Most children have a phase where they dream of the far reaches of the universe and working for NASA. Dr. Norman Lewis participated in a NASA outreach project that enabled seventh grade students at McCaffrey Middle School to participate in a project to begin to reveal how biology changes away from Earth’s gravity (Full Article).



Professor John Peters delivered an invited lecture in the opening plenary session at Plant Biology 2017, held in Honolulu, Hawaii, June 2017, at the Hawaii Convention Center.  Professor Peters talk was entitled, “Innovative Solutions for Increasing the Impact of Biological Nitrogen Fixation on Crop Plants”. The annual plant biology meeting is hosted by the American Society for Plant Biologist (ASPB) and has been held for over eight decades and currently attracts more than 1,300 scientists from 40 countries.


The Kirchhoff lab published a paper recently entitled Sublocalization of cytochrome b6f complexes in photosynthetic membranes in Trends in Plant Sciences that presents a structural model that explains the variation in cytochrome b6f sublocalization data. They have been able to show that small changes in the distance between adjacent membranes in stacked grana regions either allow or restrict access of cytochrome b6f complexes to grana. If the width of the gap falls below a certain threshold, then the steric hindrance prevents cytochrome b6f access to grana. Evidence is presented that the width of stromal gap is variable, demonstrating that the postulated mechanism can regulate the lateral distribution of the cytochrome b6f complexes.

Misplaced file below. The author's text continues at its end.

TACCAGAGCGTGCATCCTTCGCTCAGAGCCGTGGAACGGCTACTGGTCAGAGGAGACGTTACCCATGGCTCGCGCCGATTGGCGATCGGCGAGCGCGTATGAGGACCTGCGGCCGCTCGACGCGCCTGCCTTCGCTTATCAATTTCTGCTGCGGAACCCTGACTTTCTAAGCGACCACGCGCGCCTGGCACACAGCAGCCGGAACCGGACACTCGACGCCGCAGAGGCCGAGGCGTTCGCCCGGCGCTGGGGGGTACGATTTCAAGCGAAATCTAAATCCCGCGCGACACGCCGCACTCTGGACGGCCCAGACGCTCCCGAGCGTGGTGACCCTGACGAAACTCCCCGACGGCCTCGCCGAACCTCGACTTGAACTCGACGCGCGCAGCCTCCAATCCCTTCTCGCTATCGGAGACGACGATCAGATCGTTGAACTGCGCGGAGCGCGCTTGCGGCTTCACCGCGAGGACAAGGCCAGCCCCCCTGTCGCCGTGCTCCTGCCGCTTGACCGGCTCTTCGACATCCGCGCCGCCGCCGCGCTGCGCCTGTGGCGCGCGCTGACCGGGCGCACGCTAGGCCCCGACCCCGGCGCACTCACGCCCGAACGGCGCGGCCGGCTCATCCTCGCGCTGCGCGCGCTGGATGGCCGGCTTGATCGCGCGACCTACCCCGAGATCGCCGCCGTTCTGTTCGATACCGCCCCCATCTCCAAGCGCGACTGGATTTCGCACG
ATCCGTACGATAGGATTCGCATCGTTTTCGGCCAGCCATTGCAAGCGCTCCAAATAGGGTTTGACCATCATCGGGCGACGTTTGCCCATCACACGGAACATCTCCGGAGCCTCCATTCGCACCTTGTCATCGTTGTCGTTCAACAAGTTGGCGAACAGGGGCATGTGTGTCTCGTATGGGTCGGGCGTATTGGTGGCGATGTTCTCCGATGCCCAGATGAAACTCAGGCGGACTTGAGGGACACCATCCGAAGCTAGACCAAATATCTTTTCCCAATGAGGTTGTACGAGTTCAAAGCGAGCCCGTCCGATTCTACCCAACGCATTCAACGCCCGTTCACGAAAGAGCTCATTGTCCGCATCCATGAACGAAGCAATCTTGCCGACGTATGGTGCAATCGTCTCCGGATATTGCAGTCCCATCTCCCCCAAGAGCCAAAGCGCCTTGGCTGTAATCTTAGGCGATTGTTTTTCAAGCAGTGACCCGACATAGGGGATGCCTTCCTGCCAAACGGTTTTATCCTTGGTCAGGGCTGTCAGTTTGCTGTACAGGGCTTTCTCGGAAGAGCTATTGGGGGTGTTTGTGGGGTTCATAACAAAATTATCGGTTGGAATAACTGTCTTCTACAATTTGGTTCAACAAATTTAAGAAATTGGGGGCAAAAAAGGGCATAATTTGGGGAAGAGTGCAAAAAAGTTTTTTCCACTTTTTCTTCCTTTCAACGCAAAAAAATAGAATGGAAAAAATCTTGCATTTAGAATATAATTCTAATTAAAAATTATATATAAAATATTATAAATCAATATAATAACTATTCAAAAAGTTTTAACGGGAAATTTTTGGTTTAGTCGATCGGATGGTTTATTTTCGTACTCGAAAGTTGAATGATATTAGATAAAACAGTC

Professor Mark Lange assumes the presidency of the Phytochemical Society of North America (PSNA) in August 2017.  PSNA is a nonprofit scientific organization whose membership is open to anyone with an interest in phytochemistry and the role of plant substances in related fields. The PSNA’s mission is to encourage and stimulate research on the chemistry and biochemistry of plant constituents, their effects upon plant and animal physiology and pathology, and their industrial importance and utilization.


Drought-Resistant Wheat, Soybeans WSU’s Aim in USDA Grant Research
PULLMAN, Wash. – Researchers at Washington State University seek to improve drought-resistant crops, thanks to more than $900,000 in funding from the USDA’s National Institute of Food and Agriculture (NIFA).

The two projects at WSU were among 54 grants awarded for plant research, totaling more than $17 million, announced May 25 by the National Institute of Food and Agriculture’s (NIFA) Agriculture and Food Research Initiative program.

President’s Leadership Winners Honored for Mentorship, Volunteerism
Mentors, volunteers and leaders in the College of Agricultural, Human, and Natural Resource Sciences have earned recognition for how they change the world and help their community.

Eleven CAHNRS staff and faculty members, undergraduates and graduate students were presented with the Leadership and Engagement Award of Distinction (LEAD) from the President of Washington State University, April 18 at Pullman’s Compton Union Building.